How to Attract Lorikeets to Your Garden

One of the best ways to attract lorikeets to your garden is to fill it with the plants that they love. Lorikeets are nectar eaters but I’ve also seen them happily feasting on fruits.

Who doesn’t love to watch the antics of chirpy lorikeets in the garden?

Where I live, I’m fortunate to have lots of lorikeets visiting my garden as well as king parrots and wattle birds.

I’ve even had visits from black cockatoos who were happy to munch on the seeds of my hakea.

If you want to also enjoy this birdlife in your garden, here’s how to attract lorikeets to your own sanctuary.

Fill your garden with natives

One of the best ways to attract lorikeets to your garden is to fill it with the plants that they love. Lorikeets are nectar eaters but I’ve also seen them happily feasting on fruits.

Lorikeet in tree 1 | Wildlife

Think about growing a variety of different native flowering shrubs and trees like grevilleas, Callistemon, melaleucas, correas, eucalypts and banksias.

If you choose your plants carefully, you can plan it so that there’s always something flowering in your garden all year round.

Lorikeet eating bottlebrush | Wildlife

Also, consider plants that have berries such as lilly pillies. And, if you’re growing fruit trees such as pears, plums, nectarines, apples, peaches, cherries and figs, be prepared to share the harvest with the local lorikeet population.

Lorikeets will also hone in on your strawberry patch and your grape vines.

RELATED: Types of Dwarf Bottlebrush to Grow

Provide the lorikeets with water

Another thing that will attract native birds such as lorikeets to your garden is a good water source.

Lorikeet drinking | Wildlife

Consider installing a bird bath in your garden. You can even go all out and put one in the front yard and one in the back.

Ensure that you refill this constantly and keep the water nice and clean.

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Install a feeding table and fill it with fresh fruits

There are times through the year when your fruit trees will be bare and the flowers may not be plentiful.

At times like these, you can help the local lorikeet population by installing a feeding table and filling it with fresh fruits that you’ve purchased at a local farmer’s market.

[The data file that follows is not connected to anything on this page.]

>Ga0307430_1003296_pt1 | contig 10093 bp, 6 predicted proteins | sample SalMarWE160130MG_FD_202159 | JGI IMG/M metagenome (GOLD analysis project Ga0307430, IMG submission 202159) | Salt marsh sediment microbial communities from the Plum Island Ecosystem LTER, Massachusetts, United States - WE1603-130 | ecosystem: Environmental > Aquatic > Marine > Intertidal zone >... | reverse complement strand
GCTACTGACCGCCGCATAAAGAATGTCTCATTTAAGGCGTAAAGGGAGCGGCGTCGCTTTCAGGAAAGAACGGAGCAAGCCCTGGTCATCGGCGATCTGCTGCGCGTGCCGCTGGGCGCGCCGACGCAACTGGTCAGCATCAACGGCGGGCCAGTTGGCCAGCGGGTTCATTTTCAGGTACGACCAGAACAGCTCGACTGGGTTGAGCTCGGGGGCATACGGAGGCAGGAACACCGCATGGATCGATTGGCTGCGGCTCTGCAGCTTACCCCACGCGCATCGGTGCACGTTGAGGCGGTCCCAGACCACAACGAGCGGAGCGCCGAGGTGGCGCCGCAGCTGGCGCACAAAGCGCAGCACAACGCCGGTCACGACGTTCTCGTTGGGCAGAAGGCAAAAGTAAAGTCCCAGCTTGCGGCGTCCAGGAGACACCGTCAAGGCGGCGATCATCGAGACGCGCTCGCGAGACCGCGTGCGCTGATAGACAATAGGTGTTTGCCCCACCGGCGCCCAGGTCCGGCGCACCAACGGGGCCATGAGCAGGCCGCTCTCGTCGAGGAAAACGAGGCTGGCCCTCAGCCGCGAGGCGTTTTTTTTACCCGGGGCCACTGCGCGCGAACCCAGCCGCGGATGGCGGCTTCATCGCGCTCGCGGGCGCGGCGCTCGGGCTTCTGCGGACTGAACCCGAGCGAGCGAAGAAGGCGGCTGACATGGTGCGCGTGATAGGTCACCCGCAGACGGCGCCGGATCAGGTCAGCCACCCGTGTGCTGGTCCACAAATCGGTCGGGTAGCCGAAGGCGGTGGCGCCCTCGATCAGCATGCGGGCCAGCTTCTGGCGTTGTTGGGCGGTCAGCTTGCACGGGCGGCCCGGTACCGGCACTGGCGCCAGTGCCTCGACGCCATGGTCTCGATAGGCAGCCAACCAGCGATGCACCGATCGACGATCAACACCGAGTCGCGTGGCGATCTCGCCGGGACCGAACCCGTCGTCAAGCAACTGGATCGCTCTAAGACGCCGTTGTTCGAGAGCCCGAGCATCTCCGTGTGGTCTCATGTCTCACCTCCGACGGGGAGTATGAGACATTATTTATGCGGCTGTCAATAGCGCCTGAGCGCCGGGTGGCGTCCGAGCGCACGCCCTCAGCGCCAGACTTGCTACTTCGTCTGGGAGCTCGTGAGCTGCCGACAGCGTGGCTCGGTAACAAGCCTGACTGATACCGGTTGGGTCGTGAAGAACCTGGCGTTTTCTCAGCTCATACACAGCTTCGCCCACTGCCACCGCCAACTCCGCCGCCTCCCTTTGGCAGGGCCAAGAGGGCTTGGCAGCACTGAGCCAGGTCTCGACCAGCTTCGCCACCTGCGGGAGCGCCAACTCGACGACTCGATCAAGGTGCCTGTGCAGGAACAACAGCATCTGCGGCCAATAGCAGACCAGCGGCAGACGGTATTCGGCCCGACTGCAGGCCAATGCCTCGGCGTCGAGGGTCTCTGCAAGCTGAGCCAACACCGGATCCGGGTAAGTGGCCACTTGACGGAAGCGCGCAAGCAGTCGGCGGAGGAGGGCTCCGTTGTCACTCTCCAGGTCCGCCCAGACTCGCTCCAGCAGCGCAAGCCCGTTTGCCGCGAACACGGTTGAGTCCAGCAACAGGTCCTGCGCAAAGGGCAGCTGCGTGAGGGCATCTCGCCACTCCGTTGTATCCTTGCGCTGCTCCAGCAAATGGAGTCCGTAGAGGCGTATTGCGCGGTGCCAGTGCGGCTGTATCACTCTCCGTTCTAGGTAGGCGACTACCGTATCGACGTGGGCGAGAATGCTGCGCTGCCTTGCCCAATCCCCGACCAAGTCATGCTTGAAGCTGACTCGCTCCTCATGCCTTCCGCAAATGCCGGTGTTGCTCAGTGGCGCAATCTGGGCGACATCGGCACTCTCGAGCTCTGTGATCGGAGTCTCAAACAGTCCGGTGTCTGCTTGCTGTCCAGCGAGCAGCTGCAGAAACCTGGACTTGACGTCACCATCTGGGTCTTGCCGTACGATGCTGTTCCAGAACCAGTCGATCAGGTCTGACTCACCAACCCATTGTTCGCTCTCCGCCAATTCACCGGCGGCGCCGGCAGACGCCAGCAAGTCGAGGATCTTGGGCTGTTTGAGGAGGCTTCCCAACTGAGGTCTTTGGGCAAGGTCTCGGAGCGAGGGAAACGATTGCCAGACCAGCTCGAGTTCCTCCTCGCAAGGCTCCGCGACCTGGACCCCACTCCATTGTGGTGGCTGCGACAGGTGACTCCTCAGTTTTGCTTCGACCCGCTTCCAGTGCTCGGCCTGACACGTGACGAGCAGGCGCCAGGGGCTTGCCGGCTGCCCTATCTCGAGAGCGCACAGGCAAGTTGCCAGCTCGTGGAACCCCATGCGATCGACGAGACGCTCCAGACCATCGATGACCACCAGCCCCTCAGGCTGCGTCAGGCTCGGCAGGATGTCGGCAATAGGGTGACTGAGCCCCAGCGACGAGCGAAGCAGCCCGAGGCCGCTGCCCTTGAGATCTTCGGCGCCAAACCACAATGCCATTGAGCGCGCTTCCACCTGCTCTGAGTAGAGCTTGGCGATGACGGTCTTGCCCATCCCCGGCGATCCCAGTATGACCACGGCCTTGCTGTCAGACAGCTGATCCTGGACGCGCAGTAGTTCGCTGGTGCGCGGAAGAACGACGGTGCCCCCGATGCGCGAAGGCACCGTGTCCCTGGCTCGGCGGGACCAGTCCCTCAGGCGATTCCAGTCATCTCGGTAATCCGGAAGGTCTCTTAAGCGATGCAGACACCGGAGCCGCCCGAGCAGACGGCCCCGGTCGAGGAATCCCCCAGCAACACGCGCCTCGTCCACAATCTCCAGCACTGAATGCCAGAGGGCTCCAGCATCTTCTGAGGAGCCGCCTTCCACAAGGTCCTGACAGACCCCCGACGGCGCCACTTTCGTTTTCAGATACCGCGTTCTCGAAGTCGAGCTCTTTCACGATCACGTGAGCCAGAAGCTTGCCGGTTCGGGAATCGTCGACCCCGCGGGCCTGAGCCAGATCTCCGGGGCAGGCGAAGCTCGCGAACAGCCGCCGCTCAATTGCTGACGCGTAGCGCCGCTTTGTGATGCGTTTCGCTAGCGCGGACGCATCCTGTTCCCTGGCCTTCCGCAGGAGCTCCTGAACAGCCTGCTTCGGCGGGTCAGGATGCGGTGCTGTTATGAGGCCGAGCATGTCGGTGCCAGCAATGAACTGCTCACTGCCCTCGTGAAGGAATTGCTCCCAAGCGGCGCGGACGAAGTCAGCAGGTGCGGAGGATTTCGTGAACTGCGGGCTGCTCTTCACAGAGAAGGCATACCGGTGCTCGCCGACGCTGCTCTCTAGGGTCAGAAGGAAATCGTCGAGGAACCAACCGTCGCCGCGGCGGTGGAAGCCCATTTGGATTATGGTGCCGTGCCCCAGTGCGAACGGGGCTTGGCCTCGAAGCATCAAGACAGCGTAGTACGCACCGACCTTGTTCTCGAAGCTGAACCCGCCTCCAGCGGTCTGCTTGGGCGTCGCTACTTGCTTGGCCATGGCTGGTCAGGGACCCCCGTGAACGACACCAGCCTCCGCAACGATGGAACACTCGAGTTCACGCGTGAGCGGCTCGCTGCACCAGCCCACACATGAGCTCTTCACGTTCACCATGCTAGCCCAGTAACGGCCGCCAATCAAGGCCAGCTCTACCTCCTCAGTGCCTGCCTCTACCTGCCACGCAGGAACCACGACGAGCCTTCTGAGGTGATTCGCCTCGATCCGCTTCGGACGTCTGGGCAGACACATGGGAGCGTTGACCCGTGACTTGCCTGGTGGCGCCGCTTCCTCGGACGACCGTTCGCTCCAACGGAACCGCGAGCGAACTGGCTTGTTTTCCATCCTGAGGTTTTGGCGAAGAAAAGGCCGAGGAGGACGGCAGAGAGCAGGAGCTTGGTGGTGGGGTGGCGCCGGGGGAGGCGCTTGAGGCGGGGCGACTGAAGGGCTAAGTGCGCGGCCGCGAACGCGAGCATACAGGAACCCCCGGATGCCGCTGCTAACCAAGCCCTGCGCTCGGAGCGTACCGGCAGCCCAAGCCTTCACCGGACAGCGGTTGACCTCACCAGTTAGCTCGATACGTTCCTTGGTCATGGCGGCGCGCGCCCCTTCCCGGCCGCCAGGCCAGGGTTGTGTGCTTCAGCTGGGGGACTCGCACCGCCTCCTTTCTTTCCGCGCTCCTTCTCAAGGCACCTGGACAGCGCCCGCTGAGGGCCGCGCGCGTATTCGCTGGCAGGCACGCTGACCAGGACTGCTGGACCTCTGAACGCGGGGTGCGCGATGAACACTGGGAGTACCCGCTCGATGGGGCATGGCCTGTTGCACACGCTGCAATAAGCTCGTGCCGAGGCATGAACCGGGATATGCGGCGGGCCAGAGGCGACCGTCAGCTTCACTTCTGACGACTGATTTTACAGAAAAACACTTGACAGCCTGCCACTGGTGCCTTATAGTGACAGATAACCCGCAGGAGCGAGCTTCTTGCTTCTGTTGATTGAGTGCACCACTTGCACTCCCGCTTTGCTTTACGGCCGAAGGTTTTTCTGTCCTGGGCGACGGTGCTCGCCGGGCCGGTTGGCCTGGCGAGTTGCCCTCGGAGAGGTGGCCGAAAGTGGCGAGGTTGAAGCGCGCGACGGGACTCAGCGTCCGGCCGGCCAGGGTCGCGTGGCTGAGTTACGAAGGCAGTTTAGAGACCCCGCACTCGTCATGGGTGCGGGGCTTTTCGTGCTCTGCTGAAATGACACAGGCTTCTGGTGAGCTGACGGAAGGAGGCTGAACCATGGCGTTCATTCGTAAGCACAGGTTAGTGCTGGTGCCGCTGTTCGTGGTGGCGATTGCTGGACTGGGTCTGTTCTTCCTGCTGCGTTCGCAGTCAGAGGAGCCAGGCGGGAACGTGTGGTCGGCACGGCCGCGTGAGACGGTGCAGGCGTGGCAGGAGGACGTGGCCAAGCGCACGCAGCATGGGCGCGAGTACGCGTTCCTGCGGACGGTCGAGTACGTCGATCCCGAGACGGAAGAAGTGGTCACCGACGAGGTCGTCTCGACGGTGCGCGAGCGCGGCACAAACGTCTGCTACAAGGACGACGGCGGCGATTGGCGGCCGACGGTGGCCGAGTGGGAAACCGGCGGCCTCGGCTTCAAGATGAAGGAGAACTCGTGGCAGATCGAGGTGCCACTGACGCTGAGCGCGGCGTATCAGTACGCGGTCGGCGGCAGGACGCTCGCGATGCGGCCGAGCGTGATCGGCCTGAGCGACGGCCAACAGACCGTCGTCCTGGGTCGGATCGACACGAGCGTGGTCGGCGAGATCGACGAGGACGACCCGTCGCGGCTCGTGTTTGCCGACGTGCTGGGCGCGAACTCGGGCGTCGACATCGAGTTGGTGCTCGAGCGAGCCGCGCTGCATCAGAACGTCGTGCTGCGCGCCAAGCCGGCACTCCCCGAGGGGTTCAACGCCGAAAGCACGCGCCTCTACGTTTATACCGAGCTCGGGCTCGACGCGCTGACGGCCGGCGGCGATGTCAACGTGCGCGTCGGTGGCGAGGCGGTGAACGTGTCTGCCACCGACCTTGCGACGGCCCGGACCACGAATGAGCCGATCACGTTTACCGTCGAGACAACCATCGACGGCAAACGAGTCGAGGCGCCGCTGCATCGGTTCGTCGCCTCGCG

There are plenty of fruits that lorikeets will happily devour. These include apples, grapes, pawpaw, melons, bananas, lychees, mangoes and all types of stone fruits. 

Lorikeets eating | Wildlife

Even orange-coloured vegetables such as pumpkin, carrots and sweet potatoes can be offered to the lorikeets. Just make sure you cut these up to make it easier for the birds.

However, it’s recommended that you don’t put out food every day for the birds as this will stop them from foraging on their own.

Also, ensure that you keep the feeding area nice and clean and toss any excess fruit into the compost before it has a chance to rot.

Avoid feeding unnatural foods such as breads as these are not good for the birds. Lorikeets should also not be given seeds as, unlike larger parrots, their beaks aren’t designed for hard foods.

Also, avoid giving the birds sugar water or honey as this can make them sick. Plus, it will stop them from searching out other, more healthy foods.

RELATED: How to Attract Willie Wagtails

Don’t remove older trees that may have nesting hollows

Lorikeets commonly nest in the hollows of old trees. Therefore, if you want to keep them around and watch their babies grow up, avoid removing older trees that may have suitable nesting hollows.

Lorikeet in tree | Wildlife

If you don’t have any old trees in your garden that may have suitable hollows, consider investing in a nesting box or two. You can usually purchase these at markets or check out the local men’s shed in your area.

Hang the nesting box high up in a tall tree and you might be lucky to find a pair of lorikeets taking up residence.

Lorikeets 1 | Wildlife


What is a rainbow lorikeet’s favourite tree?

For nesting and roosting, rainbow lorikeets prefer tall native trees such as eucalypts, paperbarks and tea trees. For feeding, rainbow lorikeets are particularly fond of grevilleas.

Where do lorikeets sleep at night?

At night, lorikeets will sleep deep within the branches of tall gum trees or other similar trees that offer protection from predators such as owls.

Photo of author

Annette Hird

Annette Hird is a gardening expert with many years of experience in a range of gardening related positions. She has an Associate Diploma of Applied Science in Horticulture and has worked in a variety of production nurseries, primarily as a propagator. She has also been responsible for a large homestead garden that included lawn care, fruit trees, roses and many other ornamental plants. More recently, Annette has concentrated on improving the garden landscape of the homes that she has lived in and focused a lot of energy on growing edible plants as well. She now enjoys sharing her experience and knowledge with others by writing articles about all facets of gardening and growing plants.


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